Tele clarity with humbucker growl?

Discussion in 'Telecaster Discussion Forum' started by digitalMagnetics, Apr 30, 2021.

  1. jonzer

    jonzer Friend of Leo's Silver Supporter

    Jun 23, 2005
    I have a 2003 MIA with stock single coils. I play hard-driving punkish garage music that's kinda poppy. I play my guitar through a Rat into a DRRI. It growls.
    When we started recording my album, we double-tracked with the tele and my Epi Dot. For the second half of the album, we just did it all with the tele on one track. We realized it was best to keep it simple. It's thick, it's clear, it's growling.
  2. GuitarsBuicks

    GuitarsBuicks Tele-Afflicted

    Jul 16, 2020
    Somewhere between here and there
    Whenever we talk about humbuckers I always talk about the Ibanez Jet King guitars, specifically the Jet King II. The original pickups in my Jet King II are as clear as those a good Telecaster. I believe the bridge is either a Super 58 or an Axis Humbucker II. Now keep in mind that this guitar has coil-splitting, which I have posted in-depth about the possibilities...anyhow, those humbuckers are great examples of what Humbuckers can be. If you are wanting Telecaster twang from a Humbucker, those would be my recommendation.

    On the other hand if you wanted to make a Telecaster roar consider changing the pickups, I would highly recommend the Custom Shop '51 NoCaster set. Those things will compete with any humbucker any day. If you don't want to go that much you can always get a set of Bootstrap Original Recipes or the Extra crispy variant. I really like my originals, although next time I would go for the Extra crispy set.

    Sometimes it just comes down to getting different magnets in a guitar. I have noticed that Alnico 3 pickups tend to sonically act more like a humbucker than...say an Alnico 5. A lot of newer T-style guitars tend to have A5 pickups which leads to having less of that Tele growl and are usually lacking in their ability to roar. The Nocasters and the Original Recipes both have A3 pickups and have that Telecaster sound to them, as well as readily being able to get down as far as you want into the weeds, dirt, and mud.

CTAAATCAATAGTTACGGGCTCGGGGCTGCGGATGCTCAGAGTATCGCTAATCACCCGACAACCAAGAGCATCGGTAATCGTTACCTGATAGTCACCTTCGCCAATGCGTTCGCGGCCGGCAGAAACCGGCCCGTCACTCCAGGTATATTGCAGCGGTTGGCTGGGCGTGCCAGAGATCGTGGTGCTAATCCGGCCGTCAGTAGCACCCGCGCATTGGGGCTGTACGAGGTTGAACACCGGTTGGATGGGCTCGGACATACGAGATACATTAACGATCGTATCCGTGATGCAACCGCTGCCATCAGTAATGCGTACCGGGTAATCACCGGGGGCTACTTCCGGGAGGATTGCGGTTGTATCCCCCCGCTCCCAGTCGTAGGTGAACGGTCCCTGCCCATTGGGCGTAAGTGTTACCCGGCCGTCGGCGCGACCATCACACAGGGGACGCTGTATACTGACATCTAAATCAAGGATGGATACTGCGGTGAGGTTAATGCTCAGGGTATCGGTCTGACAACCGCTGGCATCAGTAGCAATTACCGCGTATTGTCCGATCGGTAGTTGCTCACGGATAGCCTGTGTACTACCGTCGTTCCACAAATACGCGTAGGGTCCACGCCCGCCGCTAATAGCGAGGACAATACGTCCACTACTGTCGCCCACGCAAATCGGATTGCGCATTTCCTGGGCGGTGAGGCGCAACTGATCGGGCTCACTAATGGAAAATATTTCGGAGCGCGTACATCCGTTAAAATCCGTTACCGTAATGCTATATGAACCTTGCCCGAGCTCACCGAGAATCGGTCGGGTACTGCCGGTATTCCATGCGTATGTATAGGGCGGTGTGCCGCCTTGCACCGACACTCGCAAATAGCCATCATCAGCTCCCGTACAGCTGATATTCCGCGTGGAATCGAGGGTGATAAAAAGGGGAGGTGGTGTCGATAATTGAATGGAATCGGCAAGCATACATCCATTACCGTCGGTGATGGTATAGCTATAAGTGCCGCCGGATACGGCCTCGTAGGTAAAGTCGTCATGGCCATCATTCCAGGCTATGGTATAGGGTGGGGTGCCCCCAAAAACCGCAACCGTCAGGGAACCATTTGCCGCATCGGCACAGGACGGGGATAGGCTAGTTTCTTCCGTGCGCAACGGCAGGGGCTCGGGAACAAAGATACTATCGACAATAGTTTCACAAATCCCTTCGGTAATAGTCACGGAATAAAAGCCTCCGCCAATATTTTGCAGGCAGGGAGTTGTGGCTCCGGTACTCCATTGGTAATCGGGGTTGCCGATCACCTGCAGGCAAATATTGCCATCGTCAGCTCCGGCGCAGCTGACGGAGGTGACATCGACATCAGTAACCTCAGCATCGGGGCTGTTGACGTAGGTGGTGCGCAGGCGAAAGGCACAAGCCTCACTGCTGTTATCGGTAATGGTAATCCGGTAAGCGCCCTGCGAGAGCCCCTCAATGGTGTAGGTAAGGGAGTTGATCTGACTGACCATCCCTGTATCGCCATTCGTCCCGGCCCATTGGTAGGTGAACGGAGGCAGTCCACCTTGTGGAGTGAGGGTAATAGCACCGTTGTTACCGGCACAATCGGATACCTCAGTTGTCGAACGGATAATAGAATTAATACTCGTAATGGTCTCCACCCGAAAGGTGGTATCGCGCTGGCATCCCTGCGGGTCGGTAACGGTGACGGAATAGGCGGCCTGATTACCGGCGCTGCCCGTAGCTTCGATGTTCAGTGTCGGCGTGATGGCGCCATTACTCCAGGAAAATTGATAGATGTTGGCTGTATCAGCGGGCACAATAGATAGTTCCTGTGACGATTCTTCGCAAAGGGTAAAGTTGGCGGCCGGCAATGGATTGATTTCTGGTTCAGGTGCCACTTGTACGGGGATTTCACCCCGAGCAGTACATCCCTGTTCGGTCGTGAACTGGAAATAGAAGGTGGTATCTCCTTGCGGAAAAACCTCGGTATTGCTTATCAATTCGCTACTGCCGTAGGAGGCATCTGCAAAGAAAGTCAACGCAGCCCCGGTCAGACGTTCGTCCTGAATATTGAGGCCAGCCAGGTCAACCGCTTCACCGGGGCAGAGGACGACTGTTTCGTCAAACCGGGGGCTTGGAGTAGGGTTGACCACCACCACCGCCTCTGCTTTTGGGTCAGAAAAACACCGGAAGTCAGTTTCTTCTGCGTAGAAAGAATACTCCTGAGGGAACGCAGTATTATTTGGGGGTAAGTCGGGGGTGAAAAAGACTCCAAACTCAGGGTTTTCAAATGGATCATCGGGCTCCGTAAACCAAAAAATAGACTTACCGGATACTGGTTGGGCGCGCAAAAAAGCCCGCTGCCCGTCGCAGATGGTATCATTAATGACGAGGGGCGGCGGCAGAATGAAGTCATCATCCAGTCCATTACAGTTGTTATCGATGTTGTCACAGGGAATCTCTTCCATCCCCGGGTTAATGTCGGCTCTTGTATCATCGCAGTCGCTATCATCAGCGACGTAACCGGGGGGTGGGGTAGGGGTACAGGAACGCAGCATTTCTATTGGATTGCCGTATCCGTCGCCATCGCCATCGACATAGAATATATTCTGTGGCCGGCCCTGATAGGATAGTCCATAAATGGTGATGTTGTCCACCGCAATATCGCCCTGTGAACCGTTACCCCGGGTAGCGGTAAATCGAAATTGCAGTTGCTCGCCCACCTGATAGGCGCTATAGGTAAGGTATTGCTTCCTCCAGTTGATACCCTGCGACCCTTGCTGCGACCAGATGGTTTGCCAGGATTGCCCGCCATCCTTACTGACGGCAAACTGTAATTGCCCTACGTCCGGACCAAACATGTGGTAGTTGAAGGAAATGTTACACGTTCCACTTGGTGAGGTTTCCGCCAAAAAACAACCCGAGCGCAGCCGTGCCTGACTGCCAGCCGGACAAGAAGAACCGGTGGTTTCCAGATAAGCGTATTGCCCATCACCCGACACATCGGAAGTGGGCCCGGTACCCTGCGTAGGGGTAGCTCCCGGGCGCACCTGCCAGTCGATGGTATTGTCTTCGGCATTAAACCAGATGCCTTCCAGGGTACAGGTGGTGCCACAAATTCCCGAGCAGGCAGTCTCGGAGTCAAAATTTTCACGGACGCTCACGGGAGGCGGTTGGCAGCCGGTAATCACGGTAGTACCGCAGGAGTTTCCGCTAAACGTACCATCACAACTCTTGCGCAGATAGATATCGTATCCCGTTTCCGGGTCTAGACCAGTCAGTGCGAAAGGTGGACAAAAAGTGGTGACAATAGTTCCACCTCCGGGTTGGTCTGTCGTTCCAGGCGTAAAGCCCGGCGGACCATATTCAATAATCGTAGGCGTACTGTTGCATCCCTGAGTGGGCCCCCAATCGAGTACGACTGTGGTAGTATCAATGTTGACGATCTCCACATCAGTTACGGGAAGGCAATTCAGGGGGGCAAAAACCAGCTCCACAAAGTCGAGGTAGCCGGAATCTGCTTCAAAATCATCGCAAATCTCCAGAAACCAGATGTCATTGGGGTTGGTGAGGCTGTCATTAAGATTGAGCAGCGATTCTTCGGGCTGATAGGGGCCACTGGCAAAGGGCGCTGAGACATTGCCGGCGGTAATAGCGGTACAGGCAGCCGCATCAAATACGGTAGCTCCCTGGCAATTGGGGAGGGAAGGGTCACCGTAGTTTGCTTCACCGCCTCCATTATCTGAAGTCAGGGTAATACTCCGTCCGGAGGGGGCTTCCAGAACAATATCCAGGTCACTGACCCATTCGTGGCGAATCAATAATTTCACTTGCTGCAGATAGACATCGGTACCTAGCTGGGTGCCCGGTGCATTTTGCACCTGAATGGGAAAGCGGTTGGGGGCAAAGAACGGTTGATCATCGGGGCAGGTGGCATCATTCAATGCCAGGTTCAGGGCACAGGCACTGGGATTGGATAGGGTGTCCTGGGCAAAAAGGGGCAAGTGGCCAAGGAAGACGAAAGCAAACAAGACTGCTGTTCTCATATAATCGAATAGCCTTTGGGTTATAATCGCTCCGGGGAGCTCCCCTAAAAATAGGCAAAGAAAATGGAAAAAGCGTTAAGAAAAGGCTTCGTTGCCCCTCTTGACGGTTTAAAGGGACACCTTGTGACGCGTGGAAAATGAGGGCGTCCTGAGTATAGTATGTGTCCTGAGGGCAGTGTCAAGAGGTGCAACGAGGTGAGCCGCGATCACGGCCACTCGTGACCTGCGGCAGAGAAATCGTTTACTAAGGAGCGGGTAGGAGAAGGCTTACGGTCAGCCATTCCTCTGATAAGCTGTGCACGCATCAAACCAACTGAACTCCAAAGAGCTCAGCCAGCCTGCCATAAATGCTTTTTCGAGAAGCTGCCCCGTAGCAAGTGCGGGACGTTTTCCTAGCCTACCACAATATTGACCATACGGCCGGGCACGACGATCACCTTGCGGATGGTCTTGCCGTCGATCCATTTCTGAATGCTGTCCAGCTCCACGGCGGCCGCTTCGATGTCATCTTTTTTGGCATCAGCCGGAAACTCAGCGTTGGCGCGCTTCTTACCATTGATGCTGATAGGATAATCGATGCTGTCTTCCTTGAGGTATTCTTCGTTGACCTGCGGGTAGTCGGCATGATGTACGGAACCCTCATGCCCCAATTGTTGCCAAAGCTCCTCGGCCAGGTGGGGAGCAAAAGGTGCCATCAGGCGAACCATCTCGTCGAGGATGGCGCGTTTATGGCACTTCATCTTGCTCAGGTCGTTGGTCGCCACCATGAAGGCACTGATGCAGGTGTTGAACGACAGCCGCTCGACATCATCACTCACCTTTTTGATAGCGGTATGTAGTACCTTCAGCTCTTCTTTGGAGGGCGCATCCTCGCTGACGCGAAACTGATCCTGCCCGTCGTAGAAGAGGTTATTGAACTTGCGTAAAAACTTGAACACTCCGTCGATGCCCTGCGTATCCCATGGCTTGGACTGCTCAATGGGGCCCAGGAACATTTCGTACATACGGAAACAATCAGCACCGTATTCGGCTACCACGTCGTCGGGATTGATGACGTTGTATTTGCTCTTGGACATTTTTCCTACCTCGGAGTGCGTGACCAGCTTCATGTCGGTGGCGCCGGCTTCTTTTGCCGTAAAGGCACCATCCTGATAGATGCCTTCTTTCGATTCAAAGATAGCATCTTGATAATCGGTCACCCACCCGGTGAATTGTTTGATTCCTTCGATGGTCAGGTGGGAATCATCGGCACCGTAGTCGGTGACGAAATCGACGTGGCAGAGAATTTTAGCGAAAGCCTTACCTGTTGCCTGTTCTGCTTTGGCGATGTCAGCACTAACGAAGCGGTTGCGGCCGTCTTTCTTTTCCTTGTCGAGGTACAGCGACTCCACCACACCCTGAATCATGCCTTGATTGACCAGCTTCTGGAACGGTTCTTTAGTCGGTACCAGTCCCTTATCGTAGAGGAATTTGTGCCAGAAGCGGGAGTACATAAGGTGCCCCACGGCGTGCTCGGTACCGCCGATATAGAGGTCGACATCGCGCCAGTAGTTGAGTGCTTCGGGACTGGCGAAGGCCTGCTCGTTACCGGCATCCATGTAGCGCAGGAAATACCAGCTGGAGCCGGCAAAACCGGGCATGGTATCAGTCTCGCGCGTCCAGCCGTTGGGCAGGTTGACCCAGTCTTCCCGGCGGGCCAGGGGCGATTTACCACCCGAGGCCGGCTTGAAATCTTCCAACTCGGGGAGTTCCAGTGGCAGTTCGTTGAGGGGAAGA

Just one players opinion to another...The Bootstrap pickups are only about $50 for the whole set...they are a bargain price wise, and sound wise they easily compete with the Custom Shop Nocasters in my other guitar.
  3. skunqesh

    skunqesh Tele-Holic

    May 17, 2008
    West Coast
    Not sure if it's been mentioned already, but I love the original Seth Lover designed WRHBs - for twang to roar sounds.

    There are modern versions, but spendy.

    Guitar Fetish has a "Mean 90" (P90 in a std HB shape) that has excellent twang/roar.

    I made a partscaster for my son and put one in the neck. I find I now 'borrow' his guitar frequently, just to get that sound :D
  4. TeleUpNorth

    TeleUpNorth Tele-Meister

    Jan 14, 2021
    I did a build attempting to get in the ballpark of an original WRHB after borrowing a friends ‘76 Thinline for two years. I find that A2 pickups are the closest I find. I was in budget territory and ended up building a Deluxe style. I used the GFS Surf 180. I think they get some of the humbucker compression (not an absurd amount), but have the jangle. I have plenty of pricier guitars on my wall, but I pick up the Deluxe often. Those pickups were “close enough” to that sound for me to not feel like I needed a $3500 guitar (he offered to sell it to me). Just my experience. Best of luck on your journey.

    Attached Files:

    Controller likes this.
  5. 1Mudman

    1Mudman TDPRI Member

    Dec 24, 2020
    Edmond, OK 73034
    You may want to try a Humbucker with alnico 8 ceramic magnets. They seem to be in the high gain guitars these days. You may want to try swapping different magnets in you pickups would be the most economical way to find a tone you like.
  6. MilwMark

    MilwMark Doctor of Teleocity Ad Free Member

    Apr 29, 2013
    near Arnold's
    Great song. Great album art. Great sound. Thanks for sharing.
    telemnemonics likes this.
  7. Ron C

    Ron C Tele-Holic

    Sep 12, 2006
    Long Island, New York
    As others have said, I recommend spending some time with an EQ pedal, plus an OD of some sort to see if that gets you to where you'd like.

    I did a lot of pickup swaps over the years as my preferences changed from thin to thick tones and back again over and over. But I'm beginning to think that I could have skipped all that if I had just gotten comfortable with an EQ pedal or two.